By Eric Shivvers
It’s interesting, as one’s career moves on, where the accolades come from. For instance, if you are a thespian, the Tony award, in the United States, is the highest achievement an actor can get. Same goes true for film actors with such awards as the Golden Globe or the Oscar. In music, there are a bevy of these awards and U2 has scooped up more than a handful multiple times in multiple years. Now, they are rewarded again, but this time, it is outside music as <em>GQ</em> magazine has honored them “band of the year.”
I’m not sure how this ranks amongst the pantheon of other awards. It may be one step above the American Music Awards or VH-1 Honors. I’m not sure. We’d have to ask the band this question. What we do know is that it keeps them in the spotlight for one more news cycle in our ever-overwhelming media onslaught, which is good since they are a “do good” band for the world whether it is filling our ears with great tunes or focusing on the plight of starvation on the horn of Africa. However, like an overexposed piece of film, U2 has to be careful how they handle themselves and not lose the mystique that makes them special. Yes, I know they had no choice in being chosen by GQ because honors such as these come with the territory. What they were awarded is an achievement and I’m not taking it away from them.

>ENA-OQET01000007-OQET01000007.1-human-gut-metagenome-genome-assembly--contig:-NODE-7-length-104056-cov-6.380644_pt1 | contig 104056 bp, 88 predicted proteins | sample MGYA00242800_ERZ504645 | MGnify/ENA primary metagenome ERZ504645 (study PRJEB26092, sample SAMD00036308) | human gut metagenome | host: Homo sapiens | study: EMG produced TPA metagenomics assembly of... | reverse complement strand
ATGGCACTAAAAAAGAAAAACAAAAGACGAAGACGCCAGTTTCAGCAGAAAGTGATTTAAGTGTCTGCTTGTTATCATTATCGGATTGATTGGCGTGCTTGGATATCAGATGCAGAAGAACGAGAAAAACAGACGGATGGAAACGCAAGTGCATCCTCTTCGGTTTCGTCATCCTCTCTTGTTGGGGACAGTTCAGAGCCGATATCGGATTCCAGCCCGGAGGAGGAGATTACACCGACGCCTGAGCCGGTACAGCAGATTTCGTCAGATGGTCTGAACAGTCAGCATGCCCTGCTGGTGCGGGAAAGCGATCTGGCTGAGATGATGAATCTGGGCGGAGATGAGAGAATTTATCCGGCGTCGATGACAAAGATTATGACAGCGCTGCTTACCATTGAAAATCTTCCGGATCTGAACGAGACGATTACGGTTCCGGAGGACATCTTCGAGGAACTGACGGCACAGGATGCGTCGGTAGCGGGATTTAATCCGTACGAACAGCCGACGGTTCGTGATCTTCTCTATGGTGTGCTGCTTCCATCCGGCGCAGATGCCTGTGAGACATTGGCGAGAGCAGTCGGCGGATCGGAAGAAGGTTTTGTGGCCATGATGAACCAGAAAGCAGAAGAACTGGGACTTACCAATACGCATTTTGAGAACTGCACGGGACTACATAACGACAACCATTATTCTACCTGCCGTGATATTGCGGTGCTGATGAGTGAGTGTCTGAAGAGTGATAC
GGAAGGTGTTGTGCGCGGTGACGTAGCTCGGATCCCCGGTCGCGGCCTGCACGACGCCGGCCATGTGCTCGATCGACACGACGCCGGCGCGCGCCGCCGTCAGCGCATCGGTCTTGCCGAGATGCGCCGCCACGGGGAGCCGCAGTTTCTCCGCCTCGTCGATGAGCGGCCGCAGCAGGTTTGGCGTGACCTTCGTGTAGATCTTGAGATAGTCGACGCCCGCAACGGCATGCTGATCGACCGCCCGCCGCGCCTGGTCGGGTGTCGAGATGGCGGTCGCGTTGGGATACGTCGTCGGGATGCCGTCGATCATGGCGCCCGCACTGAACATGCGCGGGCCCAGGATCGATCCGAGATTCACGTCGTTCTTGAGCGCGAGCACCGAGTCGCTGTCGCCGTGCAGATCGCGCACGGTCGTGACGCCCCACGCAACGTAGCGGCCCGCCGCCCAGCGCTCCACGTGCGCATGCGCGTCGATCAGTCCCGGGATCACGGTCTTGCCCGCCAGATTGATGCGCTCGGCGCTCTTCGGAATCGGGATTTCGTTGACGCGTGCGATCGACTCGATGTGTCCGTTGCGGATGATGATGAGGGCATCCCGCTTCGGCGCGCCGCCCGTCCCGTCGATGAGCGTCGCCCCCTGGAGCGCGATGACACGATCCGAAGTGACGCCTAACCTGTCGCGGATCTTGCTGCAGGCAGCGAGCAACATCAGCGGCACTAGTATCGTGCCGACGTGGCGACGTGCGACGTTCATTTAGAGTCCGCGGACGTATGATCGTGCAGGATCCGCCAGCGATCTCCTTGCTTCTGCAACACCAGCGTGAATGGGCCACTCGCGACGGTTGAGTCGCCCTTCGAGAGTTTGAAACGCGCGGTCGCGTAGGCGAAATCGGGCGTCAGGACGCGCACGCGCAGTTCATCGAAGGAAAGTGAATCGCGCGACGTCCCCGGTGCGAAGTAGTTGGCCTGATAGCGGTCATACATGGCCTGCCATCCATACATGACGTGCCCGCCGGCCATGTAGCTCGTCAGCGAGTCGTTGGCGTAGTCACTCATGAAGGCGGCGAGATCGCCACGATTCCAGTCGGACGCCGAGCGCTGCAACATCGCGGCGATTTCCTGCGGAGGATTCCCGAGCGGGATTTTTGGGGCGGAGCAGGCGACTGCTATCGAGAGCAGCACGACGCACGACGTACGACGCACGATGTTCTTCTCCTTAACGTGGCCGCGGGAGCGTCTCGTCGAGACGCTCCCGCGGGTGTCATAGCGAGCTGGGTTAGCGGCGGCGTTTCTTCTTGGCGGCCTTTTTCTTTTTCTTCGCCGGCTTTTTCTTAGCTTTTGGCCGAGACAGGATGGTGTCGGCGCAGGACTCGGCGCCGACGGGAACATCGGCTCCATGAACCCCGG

In recent weeks, I have been coming down from a great summer of U2, reading blogs and taking in their U.S. trek, which has been exciting, but now my life has to move on and get back to a little reality - back to the passion of life and being creative for clients. Is suspect U2 are doing the same thing as they take in the end of summer and doing things they haven’t done for a while. We all need to rest and get motivated again after we have created something great or just made the client happy. Yes, the Gentleman’s Quarterly accolade is nice, but will there be a U2 song written about it. I don’t think so. However, it’s nice to see our guys dressed in their finest and accepting an award. You will notice that the founding member is nowhere to be seen, probably coming up with new drum tracks or better yet, taking time off from band responsibilities.
Eric Shivvers is the author of I’m a Fan: How I married U2 into my life without going to the altar. You may read more about his book at www.iamau2fan.com